Subject: Norway-Whaling (fwd)

Mike Williamson (
Wed, 7 May 1997 10:12:32 -0400 (EDT)

---------- Forwarded message ----------
Date: Tue, 6 May 97 11:59:00 GMT 
Subject: Norway-Whaling


   OSLO, Norway (AP) -- Norway opened its controversial whaling
season Friday with whalers going after an increased limit of 580
minke whales. One boat was sabotaged by activists and may have to
sit out the commercial hunt.
   Norway resumed commercial whaling in 1993 following a six-year
hiatus, despite international protests and a non-binding ban by the
International Whaling Commission.
   Norway's Fisheries Ministry argues that minke whales are not
endangered and that an uncontrolled population of the whales would
threaten valuable fish stocks. It has steadily increased annual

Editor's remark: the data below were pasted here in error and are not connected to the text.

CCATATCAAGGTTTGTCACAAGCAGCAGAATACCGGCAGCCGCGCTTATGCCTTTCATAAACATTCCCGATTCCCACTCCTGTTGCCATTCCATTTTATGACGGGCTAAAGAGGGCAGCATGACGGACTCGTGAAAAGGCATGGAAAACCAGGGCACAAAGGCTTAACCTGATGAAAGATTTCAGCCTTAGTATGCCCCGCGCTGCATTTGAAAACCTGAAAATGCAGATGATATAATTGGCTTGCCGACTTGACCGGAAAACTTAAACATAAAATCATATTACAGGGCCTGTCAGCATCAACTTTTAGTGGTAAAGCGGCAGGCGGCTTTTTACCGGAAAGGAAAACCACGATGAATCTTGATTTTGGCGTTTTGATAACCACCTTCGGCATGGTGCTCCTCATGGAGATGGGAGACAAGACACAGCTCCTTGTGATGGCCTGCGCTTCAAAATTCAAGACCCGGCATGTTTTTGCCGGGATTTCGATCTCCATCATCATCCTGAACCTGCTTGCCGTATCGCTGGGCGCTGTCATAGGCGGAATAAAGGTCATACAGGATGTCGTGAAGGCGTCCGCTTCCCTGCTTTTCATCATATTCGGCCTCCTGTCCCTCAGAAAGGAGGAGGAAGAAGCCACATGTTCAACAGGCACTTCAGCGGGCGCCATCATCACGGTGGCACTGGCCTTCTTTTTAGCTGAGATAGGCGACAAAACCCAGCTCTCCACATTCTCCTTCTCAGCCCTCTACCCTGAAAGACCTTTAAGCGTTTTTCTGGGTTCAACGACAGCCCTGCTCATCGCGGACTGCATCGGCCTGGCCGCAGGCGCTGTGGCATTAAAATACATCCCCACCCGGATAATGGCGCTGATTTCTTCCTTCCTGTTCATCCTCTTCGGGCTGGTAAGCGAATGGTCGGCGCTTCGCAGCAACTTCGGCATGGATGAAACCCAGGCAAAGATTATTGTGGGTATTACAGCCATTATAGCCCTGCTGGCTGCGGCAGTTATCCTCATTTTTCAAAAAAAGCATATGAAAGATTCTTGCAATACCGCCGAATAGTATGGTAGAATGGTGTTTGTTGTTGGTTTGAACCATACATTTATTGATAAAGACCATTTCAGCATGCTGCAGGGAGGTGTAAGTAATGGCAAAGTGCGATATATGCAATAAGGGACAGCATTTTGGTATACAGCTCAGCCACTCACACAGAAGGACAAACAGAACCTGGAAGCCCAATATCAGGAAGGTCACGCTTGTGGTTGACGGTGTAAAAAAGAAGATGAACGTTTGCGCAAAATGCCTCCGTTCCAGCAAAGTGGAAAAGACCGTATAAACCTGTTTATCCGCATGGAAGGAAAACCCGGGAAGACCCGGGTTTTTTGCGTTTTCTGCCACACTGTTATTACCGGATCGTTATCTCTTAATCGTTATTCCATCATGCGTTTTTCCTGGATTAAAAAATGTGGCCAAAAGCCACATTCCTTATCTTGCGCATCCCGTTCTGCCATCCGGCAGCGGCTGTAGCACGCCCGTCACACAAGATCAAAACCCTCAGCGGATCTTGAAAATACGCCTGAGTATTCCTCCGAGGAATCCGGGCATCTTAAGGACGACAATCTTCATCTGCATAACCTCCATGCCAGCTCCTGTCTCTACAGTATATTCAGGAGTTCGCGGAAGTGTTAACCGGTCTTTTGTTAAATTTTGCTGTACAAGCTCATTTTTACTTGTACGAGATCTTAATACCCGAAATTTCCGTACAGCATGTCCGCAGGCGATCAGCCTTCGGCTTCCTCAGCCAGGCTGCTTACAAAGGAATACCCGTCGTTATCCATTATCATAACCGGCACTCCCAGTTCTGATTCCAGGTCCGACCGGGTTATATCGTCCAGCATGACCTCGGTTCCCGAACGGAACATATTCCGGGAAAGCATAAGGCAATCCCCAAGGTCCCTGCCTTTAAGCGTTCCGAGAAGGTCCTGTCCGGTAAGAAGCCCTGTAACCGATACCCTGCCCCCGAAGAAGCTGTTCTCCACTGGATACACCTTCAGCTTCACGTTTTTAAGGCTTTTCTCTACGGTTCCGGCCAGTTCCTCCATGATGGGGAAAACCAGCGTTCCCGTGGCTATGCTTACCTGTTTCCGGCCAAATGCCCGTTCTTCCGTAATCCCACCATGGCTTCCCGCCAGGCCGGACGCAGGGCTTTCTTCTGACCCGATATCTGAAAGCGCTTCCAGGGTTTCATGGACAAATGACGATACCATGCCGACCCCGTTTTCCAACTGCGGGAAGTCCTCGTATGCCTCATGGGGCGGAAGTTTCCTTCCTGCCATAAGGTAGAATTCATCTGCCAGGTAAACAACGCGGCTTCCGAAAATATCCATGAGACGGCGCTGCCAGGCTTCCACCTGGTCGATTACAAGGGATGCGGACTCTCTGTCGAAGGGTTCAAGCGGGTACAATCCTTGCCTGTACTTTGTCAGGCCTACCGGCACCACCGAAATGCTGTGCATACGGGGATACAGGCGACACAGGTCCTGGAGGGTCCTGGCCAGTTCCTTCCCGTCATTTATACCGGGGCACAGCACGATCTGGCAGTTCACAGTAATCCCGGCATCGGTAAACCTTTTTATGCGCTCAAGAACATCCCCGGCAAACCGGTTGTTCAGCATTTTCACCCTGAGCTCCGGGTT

The limit was raised from 425 minke whales to 580 for this year,
even though hunters took only 382 whales in 1996.
   One of the 34 authorized whaling boats was damaged by arson
Wednesday night. It was unclear if it could be repaired in time to
take part in the hunt, which ends July 21.
   The same boat, the "Senet," also was sabotaged in 1994. Paul
Watson, leader of the Sea Shepherd environmental group, was
convicted of the sabotage in absentia and sentenced to 120 days in
   Watson was seized in Amsterdam last month and is fighting
extradition to Norway, where he also faces charges of ramming a
naval vessel during a whaling protest.
   A previously unknown group called "Agenda 21" claimed
responsibility for Wednesday's fire.
   The Greenpeace environmental group, which opposes both whaling
and extremist tactics, denounced the sabotage.
   Because of tough ice conditions in the Arctic regions where the
hunt takes place, it is unlikely that many boats will start whaling
right away.
   A new feature of this year's hunt is that each boat can only
have an inspector on board for six weeks, effectively limiting
individual boats' hunting season to six weeks, even though the
season lasts closer to three months.